Along with the microphone input, Canon has fitted the 7D with a PC sync port, for off-camera studio lighting, a Remote port, and a HDMI connection. All which are, now, becoming standard at this end of the market.

A levelling gauge has been introduced in the 7D, which runs on both the vertical and horizontal axis, which also works in live view. Canon has also included a live histogram to its live view mode as well as the ability to outlay alignment grids for composition. In live view, auto focusing can now be executed by half pressing the shutter release, which is far more intuitive than the former AF-ON button, although this is still an option.

Canon continues its link with Compact Flash cards in its high-end models with UDMA compatibility for high-speed recording but has, confusingly, bucked the trend of by not including dual memory card slots. A nice benefit to Canon user is that the 7D’s battery is compatible with the 5D Mark II, meaning added convenience whether the 7D is there as a complimentary camera or the first step in equipment to be built upon. Canon has finally delivered wireless trigger capability for shooting off-camera flash lighting in its pop-up flash.

As with all Canon EOS cameras, the 7D comes bundled with Canon’s fantastic computer software, giving users access to techniques such as remote live view shooting.medal-platinum-r.jpg

Although it’s close the perfect, the 7D does deliver unreliable auto white balance, which proves to be a weakness especially under artificial lighting. Obtaining white whites requires a little more work in the custom white balance settings.

Overall, the Canon 7D should be considered, pound for pound and value for money, one of the best DSLR’s on the market. Combining such a high-resolution with a frame-rate action photographers would die for, all without compromising its low-light performance, to any noticeable degree, is a major achievement. The lack of a full-frame sensor will still be a factor for those photographers whom regularly based themselves in studios or focus on landscapes as their main subject, but the 7D will definitely make many out there question what their true focus is. But the, ultimate, proof of the 7Ds quality should be in the fact that it is tempting this Nikon shooter to make the treasonous move across to Canons fold.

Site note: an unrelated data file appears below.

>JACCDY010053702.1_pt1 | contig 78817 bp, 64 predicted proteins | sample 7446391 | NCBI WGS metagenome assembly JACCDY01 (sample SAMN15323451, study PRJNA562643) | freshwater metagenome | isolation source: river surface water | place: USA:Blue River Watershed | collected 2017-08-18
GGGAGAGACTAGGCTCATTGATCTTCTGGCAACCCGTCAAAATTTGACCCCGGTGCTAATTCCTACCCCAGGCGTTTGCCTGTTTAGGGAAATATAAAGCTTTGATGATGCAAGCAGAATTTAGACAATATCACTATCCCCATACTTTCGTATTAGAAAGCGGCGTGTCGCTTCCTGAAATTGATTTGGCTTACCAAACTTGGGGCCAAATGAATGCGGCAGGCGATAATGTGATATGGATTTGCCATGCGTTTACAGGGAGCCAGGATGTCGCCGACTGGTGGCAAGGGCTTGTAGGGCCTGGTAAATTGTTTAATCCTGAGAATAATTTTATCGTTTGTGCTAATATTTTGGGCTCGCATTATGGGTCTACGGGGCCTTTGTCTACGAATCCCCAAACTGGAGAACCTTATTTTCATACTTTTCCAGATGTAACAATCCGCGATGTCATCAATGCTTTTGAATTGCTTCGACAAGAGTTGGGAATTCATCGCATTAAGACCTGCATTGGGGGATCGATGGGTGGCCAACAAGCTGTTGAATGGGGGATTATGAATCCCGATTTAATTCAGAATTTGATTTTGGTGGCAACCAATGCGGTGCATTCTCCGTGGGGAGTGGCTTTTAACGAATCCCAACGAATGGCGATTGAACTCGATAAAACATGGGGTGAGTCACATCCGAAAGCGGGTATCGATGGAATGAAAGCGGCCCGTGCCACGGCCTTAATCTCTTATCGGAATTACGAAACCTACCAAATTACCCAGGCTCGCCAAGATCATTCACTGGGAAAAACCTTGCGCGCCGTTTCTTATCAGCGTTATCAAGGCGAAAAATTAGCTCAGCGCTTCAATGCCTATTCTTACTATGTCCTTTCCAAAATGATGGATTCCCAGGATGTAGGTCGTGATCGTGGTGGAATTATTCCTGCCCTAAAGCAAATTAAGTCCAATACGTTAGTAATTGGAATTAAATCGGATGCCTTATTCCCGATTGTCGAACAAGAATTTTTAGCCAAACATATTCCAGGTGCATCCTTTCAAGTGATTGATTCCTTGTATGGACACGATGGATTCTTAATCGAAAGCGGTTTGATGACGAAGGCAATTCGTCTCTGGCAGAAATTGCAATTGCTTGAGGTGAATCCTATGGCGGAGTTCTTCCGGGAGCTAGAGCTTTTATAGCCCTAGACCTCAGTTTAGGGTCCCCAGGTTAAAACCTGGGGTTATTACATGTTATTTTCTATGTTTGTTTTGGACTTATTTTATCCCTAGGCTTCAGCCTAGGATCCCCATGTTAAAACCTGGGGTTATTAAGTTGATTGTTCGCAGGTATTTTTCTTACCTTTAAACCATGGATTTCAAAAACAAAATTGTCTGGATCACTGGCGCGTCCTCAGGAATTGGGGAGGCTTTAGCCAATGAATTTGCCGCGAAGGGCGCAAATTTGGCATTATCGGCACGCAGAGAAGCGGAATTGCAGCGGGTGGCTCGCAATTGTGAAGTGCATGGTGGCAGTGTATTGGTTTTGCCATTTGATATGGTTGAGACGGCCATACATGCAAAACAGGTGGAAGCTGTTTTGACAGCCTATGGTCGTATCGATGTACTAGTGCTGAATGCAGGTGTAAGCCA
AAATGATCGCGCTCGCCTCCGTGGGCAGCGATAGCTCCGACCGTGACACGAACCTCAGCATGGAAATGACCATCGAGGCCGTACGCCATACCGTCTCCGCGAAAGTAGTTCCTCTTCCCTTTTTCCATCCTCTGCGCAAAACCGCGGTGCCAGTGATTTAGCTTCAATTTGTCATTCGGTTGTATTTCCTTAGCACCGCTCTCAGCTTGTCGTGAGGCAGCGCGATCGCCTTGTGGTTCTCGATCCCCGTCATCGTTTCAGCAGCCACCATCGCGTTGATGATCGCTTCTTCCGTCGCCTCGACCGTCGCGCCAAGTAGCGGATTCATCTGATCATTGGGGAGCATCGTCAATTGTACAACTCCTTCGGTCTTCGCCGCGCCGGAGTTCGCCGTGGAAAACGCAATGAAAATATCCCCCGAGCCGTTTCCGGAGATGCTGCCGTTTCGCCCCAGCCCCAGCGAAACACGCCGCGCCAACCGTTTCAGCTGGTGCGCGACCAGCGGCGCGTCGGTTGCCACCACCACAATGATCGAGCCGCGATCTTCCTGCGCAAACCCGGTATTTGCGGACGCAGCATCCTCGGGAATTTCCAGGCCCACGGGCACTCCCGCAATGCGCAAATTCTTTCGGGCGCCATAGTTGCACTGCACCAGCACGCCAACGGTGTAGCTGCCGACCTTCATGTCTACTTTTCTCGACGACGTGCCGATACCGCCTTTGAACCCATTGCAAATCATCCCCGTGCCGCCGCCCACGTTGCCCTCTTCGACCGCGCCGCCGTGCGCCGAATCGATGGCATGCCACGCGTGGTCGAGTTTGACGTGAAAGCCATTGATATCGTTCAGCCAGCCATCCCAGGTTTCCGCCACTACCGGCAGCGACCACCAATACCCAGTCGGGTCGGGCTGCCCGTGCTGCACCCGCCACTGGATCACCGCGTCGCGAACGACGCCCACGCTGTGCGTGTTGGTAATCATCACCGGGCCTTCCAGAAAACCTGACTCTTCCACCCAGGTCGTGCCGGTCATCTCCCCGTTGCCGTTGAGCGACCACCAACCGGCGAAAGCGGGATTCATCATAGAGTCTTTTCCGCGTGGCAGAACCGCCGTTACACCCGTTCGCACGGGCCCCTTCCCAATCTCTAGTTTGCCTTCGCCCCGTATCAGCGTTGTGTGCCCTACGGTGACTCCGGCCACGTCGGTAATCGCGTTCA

*Please note: Canon 18-135mm IS lens, was used during testing*

Appearance rating 4.5 stars
Functionality rating 4.5 stars
Image quality
4.5 stars
Lens quality
4 stars
View finder / LCD screen 4.5 stars
Value for money 4.5 stars
RRP (AUD) $2,499
Effective Pixels 18 Mega pixels
Image Sensor
Image Sizes 6 Sizes
Lens - zoom wide [mm] 18mm (35mm equivalent )
Lens -zoom tele [mm] 135mm (35mm equivalent )
Resolution Settings

5,184 x 3,456 / Approx 17.9MB

3,456 x 2,304 / Approx 8.0MB

2,592 x 1,728 / Approx 14.5MB

5,184 x 3,456 / Approx 17.9MB

3,888 x 2,592 / Approx 10.1MB

2,592 x 1,728 / Approx 4.5MB

Shooting Modes 9 standard modes
Manual Focus Yes
Auto Focus Yes
Aperture Range N/A
Aperture Priority Yes
Exposure Metering System
Evaluative, Partial, Spot, Centre-weighted
Exposure Bracketing
2 to 3 exposures in increments of 1/3, 1/2, 2/3, 1 or 2 steps to (+-) 1.0 EV
Exposure Metering Range Manual, AEB ±5: 1/3 or 1/2-half increments
Shutter Speeds 1/8000 sec. -30., Bulb, X-sync at 1/250 sec
Shutter Priority Yes
ISO ISO 100-6400 (expandable to H: 12800) (expandable to 3200 via CF)
LCD Monitor Yes
LCD Size 3.0 ClearView II (Approx. 920K dots)
Viewfinder Yes (100% coverage)
Flash Control
E-TTL II Autoflash, Built-in Flash / G. No.
Provided / 12
Flash Sync Modes
Flash exposure compensation for built-in flash and Speedlite can be set with the camera
Hot Shoe Yes
White balance 9 Options with White Balance Bracketing
Self Timer Yes
Movie Options 1920 x 1080 - Available in frame rates 30 / 25 / 24 fps      1280 x 720 - Available in frame rates 60 / 50 fps               640 x 480 - Available in frame rates 60 / 50 fps
Video Out Yes
Storage Type CF Type I & II
Image / Audio Formats Large / Fine, Middle / Fine, Small / Fine, RAW, mRAW, sRAW
Connectivity Hi-Speed USB/ Video OUT/HDMI
Power Source AC Adapter Kit ACK-E6
Battery Options LP-E6
Weight 820 grams
Dimensions (W) 148.2 x (H) 73.5 x (D) 110.7  x 97.5 x 75.3